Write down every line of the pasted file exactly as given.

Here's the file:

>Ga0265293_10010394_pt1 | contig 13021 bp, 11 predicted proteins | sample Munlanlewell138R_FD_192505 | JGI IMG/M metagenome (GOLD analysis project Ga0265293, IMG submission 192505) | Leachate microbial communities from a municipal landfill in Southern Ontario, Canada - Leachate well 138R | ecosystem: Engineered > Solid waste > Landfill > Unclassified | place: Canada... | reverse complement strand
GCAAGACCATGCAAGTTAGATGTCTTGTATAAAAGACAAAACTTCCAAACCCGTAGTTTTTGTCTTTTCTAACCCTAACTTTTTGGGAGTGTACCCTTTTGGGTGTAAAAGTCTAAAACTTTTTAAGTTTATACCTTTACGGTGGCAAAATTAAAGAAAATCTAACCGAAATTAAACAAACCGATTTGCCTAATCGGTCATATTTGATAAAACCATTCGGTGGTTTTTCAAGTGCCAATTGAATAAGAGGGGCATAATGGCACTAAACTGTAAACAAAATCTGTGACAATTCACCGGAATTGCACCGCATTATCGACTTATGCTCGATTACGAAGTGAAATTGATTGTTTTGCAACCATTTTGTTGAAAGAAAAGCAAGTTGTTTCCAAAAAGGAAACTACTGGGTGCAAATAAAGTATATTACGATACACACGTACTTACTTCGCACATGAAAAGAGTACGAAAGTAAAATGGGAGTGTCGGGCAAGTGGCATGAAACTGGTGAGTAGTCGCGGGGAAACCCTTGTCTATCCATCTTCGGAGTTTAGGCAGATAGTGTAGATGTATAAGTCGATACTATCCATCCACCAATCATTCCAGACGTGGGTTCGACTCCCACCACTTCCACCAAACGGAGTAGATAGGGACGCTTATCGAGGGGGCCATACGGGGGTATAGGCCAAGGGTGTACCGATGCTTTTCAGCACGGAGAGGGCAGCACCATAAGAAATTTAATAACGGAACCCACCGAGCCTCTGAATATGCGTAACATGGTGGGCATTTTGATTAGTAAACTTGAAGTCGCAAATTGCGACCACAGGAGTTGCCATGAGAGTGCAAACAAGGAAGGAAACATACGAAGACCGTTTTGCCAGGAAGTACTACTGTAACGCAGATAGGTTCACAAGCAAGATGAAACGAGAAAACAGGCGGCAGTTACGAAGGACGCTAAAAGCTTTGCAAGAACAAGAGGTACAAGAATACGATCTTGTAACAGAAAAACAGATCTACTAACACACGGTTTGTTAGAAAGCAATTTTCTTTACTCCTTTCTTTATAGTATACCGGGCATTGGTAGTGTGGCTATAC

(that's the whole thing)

>Ga0265293_10010394_pt1 | contig 13021 bp, 11 predicted proteins | sample Munlanlewell138R_FD_192505 | JGI IMG/M metagenome (GOLD analysis project Ga0265293, IMG submission 192505) | Leachate microbial communities from a municipal landfill in Southern Ontario, Canada - Leachate well 138R | ecosystem: Engineered > Solid waste > Landfill > Unclassified | place: Canada... | reverse complement strand
GCAAGACCATGCAAGTTAGATGTCTTGTATAAAAGACAAAACTTCCAAACCCGTAGTTTTTGTCTTTTCTAACCCTAACTTTTTGGGAGTGTACCCTTTTGGGTGTAAAAGTCTAAAACTTTTTAAGTTTATACCTTTACGGTGGCAAAATTAAAGAAAATCTAACCGAAATTAAACAAACCGATTTGCCTAATCGGTCATATTTGATAAAACCATTCGGTGGTTTTTCAAGTGCCAATTGAATAAGAGGGGCATAATGGCACTAAACTGTAAACAAAATCTGTGACAATTCACCGGAATTGCACCGCATTATCGACTTATGCTCGATTACGAAGTGAAATTGATTGTTTTGCAACCATTTTGTTGAAAGAAAAGCAAGTTGTTTCCAAAAAGGAAACTACTGGGTGCAAATAAAGTATATTACGATACACACGTACTTACTTCGCACATGAAAAGAGTACGAAAGTAAAATGGGAGTGTCGGGCAAGTGGCATGAAACTGGTGAGTAGTCGCGGGGAAACCCTTGTCTATCCATCTTCGGAGTTTAGGCAGATAGTGTAGATGTATAAGTCGATACTATCCATCCACCAATCATTCCAGACGTGGGTTCGACTCCCACCACTTCCACCAAACGGAGTAGATAGGGACGCTTATCGAGGGGGCCATACGGGGGTATAGGCCAAGGGTGTACCGATGCTTTTCAGCACGGAGAGGGCAGCACCATAAGAAATTTAATAACGGAACCCACCGAGCCTCTGAATATGCGTAACATGGTGGGCATTTTGATTAGTAAACTTGAAGTCGCAAATTGCGACCACAGGAGTTGCCATGAGAGTGCAAACAAGGAAGGAAACATACGAAGACCGTTTTGCCAGGAAGTACTACTGTAACGCAGATAGGTTCACAAGCAAGATGAAACGAGAAAACAGGCGGCAGTTACGAAGGACGCTAAAAGCTTTGCAAGAACAAGAGGTACAAGAATACGATCTTGTAACAGAAAAACAGATCTACTAACACACGGTTTGTTAGAAAGCAATTTTCTTTACTCCTTTCTTTATAGTATACCGGGCATTGGTAGTGTGGCTATAC